CNYCF News Article
Central New York Community Foundation did an amazing story on Srdan Lukic and the start to the Fight For Hearts. Read the article below for a full story below or go to the CNYCF website for a full story
Srdan Lukic may have fallen into the sport of boxing by accident, but it was his fighting mentality instilled in him at birth that would ultimately lead him to a bigger mission in life: raising heart health awareness and educating others in the Central New York community.
Lukic was born in Bosnia with a congenital heart defect (CHD), transposition of the great vessel as well as a ventricular septal defect (VSD). He adapted, however, and was always an active child. After the Bosnian civil war ended in 1995, he came to the United States as a refugee with his parents and siblings. Here, he flourished in soccer and basketball. While Lukic was attending Syracuse University, his brother began to express an interest in boxing.
“My brother basically wanted to find a gym [to box], so I started to follow in his footsteps,” Lukic said. “At the time, I was living the typical college student life, which consisted of a diet based on pizza and wings, so I was in for a big adjustment.”
Compared to most, Lukic was a late bloomer in the sport at the age of 20-years old. But his athletic talent coupled with consistency was a recipe for success. He began to flourish and see a bigger purpose in life.
Lukic established Fight for Hearts in 2014 to educate and promote healthy heart awareness by offering fitness classes to the public, promoting healthy nutrition and providing access to support groups for individuals with heart disease.
While making headway in the establishment of his organization that same year, Lukic was suddenly sidelined when he started gaining weight and experiencing extreme abdominal pain. Doctors determined Lukic was living with Hepatitis C since the age of four – around the same time of his first heart surgery.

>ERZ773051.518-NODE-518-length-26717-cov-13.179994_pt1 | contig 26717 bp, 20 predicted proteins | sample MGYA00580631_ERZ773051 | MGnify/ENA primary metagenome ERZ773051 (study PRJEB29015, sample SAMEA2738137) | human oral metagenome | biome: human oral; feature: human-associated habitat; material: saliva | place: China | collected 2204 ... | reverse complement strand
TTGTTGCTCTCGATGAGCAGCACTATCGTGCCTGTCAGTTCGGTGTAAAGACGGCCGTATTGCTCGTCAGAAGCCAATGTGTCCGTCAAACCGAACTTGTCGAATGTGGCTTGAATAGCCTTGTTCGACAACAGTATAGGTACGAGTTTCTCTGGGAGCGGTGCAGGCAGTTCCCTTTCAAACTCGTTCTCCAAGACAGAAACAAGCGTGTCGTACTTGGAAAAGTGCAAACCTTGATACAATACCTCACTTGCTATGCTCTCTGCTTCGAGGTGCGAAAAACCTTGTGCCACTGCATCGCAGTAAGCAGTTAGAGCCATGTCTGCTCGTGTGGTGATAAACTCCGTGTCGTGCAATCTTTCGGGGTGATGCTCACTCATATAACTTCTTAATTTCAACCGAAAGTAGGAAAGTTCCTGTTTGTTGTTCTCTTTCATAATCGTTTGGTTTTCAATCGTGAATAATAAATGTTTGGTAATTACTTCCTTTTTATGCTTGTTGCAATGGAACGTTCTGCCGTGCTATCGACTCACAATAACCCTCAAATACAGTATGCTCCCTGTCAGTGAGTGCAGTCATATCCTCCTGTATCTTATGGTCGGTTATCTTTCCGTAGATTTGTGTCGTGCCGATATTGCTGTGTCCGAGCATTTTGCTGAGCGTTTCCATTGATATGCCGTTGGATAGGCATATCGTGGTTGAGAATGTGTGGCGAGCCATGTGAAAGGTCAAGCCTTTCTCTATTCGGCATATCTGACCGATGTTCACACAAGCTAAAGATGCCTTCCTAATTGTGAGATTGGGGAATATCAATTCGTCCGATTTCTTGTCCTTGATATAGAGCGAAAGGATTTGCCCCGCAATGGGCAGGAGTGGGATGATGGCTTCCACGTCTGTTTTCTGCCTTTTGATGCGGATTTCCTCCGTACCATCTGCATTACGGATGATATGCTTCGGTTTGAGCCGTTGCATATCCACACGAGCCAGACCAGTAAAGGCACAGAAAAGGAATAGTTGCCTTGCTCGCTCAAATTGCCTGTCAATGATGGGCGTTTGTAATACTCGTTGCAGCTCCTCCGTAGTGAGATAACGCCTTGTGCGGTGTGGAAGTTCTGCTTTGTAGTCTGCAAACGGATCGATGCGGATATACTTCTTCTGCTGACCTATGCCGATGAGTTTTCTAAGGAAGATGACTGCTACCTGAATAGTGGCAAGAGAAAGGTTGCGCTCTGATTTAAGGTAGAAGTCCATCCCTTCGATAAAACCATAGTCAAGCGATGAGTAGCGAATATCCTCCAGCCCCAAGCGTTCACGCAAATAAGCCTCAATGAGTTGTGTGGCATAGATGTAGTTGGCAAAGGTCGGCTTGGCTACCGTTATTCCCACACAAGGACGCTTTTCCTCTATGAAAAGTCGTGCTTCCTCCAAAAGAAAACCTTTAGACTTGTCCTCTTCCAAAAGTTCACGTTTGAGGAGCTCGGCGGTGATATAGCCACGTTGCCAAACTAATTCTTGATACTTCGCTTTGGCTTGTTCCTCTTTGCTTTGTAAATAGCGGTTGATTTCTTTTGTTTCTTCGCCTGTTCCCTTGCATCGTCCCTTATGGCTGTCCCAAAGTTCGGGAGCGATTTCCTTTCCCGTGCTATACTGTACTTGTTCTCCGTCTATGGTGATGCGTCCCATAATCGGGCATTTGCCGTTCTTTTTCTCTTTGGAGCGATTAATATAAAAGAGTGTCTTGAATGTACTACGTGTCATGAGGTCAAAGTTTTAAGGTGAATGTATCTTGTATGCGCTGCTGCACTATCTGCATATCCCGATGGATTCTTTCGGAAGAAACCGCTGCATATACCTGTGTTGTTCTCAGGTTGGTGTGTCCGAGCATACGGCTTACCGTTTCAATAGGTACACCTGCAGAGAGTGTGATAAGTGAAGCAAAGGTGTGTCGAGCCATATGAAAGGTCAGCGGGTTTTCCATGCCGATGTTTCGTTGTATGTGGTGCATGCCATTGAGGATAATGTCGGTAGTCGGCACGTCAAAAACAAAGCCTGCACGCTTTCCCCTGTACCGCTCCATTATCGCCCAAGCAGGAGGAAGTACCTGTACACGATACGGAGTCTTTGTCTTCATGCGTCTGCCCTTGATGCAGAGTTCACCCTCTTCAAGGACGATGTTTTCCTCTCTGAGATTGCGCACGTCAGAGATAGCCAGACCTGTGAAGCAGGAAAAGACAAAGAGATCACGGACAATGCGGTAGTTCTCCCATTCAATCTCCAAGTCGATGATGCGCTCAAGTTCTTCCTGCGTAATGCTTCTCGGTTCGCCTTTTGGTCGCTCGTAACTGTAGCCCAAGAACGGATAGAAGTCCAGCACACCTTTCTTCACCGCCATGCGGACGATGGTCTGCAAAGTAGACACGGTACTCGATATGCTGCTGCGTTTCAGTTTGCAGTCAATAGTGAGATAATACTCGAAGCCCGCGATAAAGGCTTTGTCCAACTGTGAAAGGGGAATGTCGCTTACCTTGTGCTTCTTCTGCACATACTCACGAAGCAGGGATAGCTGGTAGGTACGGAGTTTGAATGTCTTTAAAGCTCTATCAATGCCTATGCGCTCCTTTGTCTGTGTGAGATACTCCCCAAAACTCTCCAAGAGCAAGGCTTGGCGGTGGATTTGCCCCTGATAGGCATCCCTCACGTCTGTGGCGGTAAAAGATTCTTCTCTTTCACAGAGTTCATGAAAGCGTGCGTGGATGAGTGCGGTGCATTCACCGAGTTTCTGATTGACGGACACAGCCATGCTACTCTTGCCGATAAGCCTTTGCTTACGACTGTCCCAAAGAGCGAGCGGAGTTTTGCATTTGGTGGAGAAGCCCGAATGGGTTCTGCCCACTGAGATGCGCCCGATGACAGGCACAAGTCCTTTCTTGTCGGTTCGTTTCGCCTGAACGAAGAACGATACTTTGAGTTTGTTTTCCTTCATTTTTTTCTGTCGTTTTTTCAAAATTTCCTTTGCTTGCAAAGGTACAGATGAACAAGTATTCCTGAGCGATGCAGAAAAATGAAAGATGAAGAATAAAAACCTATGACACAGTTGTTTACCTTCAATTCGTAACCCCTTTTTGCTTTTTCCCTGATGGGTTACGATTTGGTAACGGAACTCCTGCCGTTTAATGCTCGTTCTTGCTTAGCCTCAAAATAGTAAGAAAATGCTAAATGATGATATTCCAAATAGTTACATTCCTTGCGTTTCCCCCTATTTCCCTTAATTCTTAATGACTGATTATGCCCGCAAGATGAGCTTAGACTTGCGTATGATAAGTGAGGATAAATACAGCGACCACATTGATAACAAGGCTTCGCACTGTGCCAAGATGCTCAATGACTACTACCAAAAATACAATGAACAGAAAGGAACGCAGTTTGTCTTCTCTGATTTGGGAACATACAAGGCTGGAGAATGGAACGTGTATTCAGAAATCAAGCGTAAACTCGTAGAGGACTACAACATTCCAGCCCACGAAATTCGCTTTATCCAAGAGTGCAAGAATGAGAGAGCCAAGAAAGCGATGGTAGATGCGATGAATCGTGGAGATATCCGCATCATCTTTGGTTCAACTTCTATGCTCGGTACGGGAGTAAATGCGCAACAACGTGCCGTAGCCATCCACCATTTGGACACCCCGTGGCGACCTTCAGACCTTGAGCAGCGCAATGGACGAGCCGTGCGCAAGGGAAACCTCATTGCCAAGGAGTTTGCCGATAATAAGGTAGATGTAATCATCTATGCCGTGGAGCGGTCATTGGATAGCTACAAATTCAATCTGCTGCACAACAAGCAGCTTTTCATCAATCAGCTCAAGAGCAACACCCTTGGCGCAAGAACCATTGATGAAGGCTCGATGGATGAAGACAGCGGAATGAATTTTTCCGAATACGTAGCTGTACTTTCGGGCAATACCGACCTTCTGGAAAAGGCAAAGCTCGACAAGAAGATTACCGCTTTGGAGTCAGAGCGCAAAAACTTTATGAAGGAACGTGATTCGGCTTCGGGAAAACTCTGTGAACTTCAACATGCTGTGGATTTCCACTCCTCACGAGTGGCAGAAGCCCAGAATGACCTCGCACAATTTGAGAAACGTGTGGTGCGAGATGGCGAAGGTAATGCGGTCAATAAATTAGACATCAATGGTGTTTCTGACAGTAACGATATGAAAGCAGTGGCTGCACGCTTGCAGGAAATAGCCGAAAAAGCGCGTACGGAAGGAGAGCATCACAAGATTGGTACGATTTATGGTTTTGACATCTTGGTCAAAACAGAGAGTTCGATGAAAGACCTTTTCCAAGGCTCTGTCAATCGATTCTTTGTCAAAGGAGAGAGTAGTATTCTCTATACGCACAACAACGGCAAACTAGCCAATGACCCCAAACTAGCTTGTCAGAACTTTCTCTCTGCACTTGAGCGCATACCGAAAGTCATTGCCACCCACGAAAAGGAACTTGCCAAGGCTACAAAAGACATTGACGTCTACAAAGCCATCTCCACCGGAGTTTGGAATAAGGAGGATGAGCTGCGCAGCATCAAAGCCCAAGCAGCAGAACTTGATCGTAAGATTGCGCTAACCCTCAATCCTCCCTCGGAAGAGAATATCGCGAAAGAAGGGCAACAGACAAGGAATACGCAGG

Lukic described the dark, two-year journey to clear the virus as very depressing. But through everything, he said there was a silver-lining:
“Coming out of it rejuvenated me,” Lukic said, “I thought to myself, ‘I don’t have time to waste.’ I didn’t know what would happen next in my life so I decided to act.”
A Central New York Community Foundation grant from the Virginia C. Simons and Dr. C. Adele Brown Fund made it possible for Fight for Hearts to get the boxing equipment it needed to further expand its outreach in the community. The fund was created by a 1998 bequest to meet community needs in the areas of cancer and heart disease research, education and care.
Thanks to the grant and Lukic’s around-the-clock hard work and dedication, he and his staff were able to expand their partnerships with organizations like the American Heart Association, YMCA, Boys and Girls Clubs, Syracuse Housing Authority, and Syracuse Parks and Recreation.
Fight for Hearts recently developed a senior program in conjunction with the Syracuse Housing Authority that focuses on a low-impact chair and resistance bands workout while its partnership with the Boys and Girls Club gears toward a younger crowd by engaging children in an intense cardio-boxing sweat. Teaming up with Syracuse Parks and Recreation, Fight For Hearts offers a bootcamp style conditioning workout which is open to the entire community once a week, free of charge.
"We focus on basics, in a non-contact manner, as well as fundamental movements that translate to other sports. The kids are really responsive to that.
According to the Centers for Disease Control and Prevention, 80 percent of heart disease is preventable through health lifestyle, weight management and physical activity.